For the sake of our well-being -- body, mind and soul -- we need more of this kind of walkable, convivial urban design.
The more I learn about history, the more I wonder how human beings ever got themselves into the present-day situation of being so car-dependent and tied down to punishingly long commutes.
It’s easy to start daydreaming of a walkable community centered around a church, where we know our neighbors and enjoy a rich spiritual life at a thriving parish. These things were once commonplace, especially in Europe, but today they’re few and far between.
Some communities like this do exist, such as in Hyattsville, Maryland; Ave Maria, Florida; and Downers Grove, Illinois. But these kinds of villages are very rare, even though we know they give life to the human soul and bring health to our minds and bodies. Social connection and religious practice top the list of healthy habits that improve our quality of life.
So it’s really exciting to see a new project in the works that brings together so many things we love to see—beautiful urban design, a walkable community, and a village centered around a chapel—on eight vacant blocks near an historic Catholic shrine.
An urban village around a Detroit shrine
His website describes the planned urban village,
Comprising eight blocks near the heart of Detroit, this project is a proposed urban village that is planned to provide a physical home for the parishioners of a nearby urban church. The parish draws people from well outside of the city and the purpose of this development would allow them to live in community.
The plan is centered around a terraced urban park, where outdoor activities such as concerts, festivals and outdoor skating in the winter would provide life to the neighborhood.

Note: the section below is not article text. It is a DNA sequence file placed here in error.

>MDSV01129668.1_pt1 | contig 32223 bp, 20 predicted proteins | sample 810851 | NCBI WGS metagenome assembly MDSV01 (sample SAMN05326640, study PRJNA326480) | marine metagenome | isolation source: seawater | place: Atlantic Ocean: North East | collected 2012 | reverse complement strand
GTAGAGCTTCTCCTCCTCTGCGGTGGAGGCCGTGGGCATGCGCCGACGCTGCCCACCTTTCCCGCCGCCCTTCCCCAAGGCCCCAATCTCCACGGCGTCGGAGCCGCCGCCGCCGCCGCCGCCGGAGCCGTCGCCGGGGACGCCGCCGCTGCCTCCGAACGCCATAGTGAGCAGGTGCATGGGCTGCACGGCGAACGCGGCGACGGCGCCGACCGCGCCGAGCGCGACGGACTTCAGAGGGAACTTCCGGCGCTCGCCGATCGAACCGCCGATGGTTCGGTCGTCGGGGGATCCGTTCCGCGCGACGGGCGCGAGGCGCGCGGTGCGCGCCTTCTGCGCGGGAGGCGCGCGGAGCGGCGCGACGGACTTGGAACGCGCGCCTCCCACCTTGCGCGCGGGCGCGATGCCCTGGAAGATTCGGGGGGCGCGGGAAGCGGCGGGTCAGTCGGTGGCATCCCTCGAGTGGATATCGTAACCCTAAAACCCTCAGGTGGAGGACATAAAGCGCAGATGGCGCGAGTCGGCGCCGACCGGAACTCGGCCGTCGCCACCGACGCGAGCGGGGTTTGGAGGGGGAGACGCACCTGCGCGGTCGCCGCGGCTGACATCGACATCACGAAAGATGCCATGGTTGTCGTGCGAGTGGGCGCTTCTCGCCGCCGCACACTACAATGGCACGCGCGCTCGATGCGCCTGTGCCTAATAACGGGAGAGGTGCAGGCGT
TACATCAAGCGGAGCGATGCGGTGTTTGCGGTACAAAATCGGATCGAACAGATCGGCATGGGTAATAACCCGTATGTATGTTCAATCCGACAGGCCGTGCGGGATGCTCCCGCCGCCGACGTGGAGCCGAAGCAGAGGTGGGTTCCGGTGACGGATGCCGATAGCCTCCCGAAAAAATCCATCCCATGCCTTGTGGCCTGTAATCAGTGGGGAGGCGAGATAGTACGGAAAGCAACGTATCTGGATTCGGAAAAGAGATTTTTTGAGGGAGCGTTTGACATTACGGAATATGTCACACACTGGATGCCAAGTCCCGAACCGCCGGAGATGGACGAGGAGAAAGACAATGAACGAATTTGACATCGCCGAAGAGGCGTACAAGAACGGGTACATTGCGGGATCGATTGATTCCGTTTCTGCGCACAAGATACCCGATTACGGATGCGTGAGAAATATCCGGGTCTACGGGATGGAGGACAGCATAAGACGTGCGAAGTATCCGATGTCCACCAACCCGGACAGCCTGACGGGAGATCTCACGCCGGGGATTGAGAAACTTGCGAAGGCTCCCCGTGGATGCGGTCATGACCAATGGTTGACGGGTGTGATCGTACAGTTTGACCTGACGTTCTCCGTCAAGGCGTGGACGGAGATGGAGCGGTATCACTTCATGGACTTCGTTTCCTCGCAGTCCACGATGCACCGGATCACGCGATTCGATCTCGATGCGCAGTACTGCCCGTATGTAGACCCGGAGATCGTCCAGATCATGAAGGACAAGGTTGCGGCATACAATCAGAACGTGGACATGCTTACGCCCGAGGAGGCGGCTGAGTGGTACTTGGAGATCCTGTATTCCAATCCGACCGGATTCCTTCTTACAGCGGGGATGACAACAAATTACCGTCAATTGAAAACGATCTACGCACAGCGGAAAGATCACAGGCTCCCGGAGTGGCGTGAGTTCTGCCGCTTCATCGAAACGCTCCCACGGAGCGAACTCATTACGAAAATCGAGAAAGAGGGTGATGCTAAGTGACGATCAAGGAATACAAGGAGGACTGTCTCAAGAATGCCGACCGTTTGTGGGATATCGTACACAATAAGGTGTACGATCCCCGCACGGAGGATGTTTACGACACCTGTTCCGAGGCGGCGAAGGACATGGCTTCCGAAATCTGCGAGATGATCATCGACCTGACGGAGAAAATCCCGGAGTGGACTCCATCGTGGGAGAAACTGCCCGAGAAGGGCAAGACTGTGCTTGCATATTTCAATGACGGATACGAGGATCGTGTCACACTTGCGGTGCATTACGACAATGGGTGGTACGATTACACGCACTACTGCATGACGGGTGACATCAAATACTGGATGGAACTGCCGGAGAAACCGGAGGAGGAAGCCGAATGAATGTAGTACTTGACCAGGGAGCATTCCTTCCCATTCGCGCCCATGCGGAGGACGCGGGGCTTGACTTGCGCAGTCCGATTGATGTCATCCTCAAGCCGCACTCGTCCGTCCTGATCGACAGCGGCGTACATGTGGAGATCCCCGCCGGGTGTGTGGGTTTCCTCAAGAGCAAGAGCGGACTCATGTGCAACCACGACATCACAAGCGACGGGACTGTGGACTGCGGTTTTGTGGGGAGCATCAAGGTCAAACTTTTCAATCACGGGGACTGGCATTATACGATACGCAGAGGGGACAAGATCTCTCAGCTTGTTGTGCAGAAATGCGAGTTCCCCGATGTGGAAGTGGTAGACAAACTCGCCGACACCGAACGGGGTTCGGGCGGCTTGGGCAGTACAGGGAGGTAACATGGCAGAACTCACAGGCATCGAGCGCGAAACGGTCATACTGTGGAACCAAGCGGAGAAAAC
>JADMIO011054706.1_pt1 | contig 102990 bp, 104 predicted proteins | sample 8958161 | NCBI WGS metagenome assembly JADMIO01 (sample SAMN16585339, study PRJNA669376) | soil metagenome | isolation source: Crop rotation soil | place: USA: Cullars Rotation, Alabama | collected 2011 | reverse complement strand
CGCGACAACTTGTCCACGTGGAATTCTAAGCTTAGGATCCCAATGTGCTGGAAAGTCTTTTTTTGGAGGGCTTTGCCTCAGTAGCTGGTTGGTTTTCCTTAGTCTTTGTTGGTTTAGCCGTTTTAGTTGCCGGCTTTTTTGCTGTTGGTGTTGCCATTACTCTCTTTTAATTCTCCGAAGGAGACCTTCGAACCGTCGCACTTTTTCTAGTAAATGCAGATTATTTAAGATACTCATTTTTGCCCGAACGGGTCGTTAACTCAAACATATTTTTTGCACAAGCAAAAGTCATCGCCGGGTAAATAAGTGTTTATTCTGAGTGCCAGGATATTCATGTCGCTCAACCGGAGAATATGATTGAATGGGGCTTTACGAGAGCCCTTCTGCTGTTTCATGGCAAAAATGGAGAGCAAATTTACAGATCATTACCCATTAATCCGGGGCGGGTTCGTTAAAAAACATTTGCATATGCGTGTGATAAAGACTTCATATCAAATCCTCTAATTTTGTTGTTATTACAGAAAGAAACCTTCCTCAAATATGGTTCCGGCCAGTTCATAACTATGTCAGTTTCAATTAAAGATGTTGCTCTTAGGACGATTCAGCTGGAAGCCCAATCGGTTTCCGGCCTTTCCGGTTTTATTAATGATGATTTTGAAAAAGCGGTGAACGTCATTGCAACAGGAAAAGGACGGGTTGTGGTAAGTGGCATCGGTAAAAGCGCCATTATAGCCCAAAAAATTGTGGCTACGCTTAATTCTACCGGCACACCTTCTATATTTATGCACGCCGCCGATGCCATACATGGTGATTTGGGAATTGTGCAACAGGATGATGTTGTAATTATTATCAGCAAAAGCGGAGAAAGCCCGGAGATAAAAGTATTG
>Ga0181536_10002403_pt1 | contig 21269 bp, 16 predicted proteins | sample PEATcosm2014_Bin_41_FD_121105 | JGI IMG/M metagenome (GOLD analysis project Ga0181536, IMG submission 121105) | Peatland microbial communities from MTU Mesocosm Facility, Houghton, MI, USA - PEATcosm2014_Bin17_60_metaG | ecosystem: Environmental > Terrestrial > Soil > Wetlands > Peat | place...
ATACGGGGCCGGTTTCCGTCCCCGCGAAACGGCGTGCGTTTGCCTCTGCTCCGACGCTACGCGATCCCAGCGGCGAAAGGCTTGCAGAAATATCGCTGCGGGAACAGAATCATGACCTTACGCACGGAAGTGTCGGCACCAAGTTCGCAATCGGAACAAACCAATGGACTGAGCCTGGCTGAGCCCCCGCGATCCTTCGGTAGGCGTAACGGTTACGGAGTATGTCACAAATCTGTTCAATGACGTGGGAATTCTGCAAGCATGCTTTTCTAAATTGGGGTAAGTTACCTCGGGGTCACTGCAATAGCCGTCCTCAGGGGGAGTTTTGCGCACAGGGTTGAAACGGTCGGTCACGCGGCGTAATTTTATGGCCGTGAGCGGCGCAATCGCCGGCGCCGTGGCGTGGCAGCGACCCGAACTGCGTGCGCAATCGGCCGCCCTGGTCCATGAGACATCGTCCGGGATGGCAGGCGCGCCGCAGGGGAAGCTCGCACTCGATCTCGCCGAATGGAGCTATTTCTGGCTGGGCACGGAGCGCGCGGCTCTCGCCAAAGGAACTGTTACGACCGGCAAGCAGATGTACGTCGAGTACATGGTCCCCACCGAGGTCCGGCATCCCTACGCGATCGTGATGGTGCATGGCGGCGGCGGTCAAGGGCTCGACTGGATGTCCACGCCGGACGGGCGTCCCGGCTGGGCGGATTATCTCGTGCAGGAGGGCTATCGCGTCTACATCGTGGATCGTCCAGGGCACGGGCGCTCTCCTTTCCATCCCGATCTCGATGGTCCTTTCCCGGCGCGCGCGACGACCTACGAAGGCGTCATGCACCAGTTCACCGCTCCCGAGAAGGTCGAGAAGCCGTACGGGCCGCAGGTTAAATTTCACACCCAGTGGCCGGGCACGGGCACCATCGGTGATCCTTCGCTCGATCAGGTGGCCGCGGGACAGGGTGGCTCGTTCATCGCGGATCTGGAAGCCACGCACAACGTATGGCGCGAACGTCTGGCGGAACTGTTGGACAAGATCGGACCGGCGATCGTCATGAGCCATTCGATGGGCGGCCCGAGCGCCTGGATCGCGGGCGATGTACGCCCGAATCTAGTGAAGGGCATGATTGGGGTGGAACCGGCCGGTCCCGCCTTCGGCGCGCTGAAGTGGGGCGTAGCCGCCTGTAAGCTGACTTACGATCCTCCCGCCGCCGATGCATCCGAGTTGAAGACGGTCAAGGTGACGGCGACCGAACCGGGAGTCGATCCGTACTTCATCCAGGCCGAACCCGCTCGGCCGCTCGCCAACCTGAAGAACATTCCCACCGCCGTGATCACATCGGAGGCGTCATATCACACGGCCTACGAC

Along with a mix of commercial and small office space, the housing in the neighborhood would range from large single family houses, to small houses, cottage courts and apartment units and live/work units.
The variety of sizes would allow parishioners in every stage of life, from young adults to retirees and “empty nesters” to have a place they could afford to live in community together.
Bootsma recently received an Urban Guild Award for the project. I had the chance to ask him a few questions about the project.
Inspiration and goals for the project
What were some of your sources of inspiration for designing the village?
The primary source of inspiration for the village is the history of human development.
For millennia people would gather together through common vision to live together, so villages would commonly spring up around monasteries and churches throughout Europe.
The pattern continued well into the 20th century, especially in places like Detroit, where ethnic immigrants would create little “urban villages” around their parish church. Not far from [St. Joseph Shrine] is the old neighborhood of Poletown where Polish Catholics had built a huge church and neighborhood with everything they could need.
What is it like to work on a project of this scale?
Urban design is a particular interest of ours. We specialize in church architecture, but the importance of creating a real community, not just places that are used once a week and then empty all week.
You’ve said the shrine is currently a “commuter church,” and the project will hopefully turn it into an every-day community. Why is this shift such a good one for a parish community?
I was commenting to a friend the other day about how Orthodox Jewish communities have a great sense of community, which is formed by their requirement to live close to their synagogue. Being freed from the need to drive, and turning off their TVs and computers for a day, their life in communion with each other is magnificent.
While I don’t think anyone would want Catholics to have such a strict Sabbath, having a place where people could live out their faith arm-in-arm with their neighbors would be a great thing.
What is the most important thing you would want to share about the St. Aubin Village project?
The church has a tremendous opportunity to do good with the properties that they own and the places they create.
A church, because it’s not limited to return on investment in a short time, can afford to do things well and look to the long term to build places that benefit their parishes spiritually and socially as well.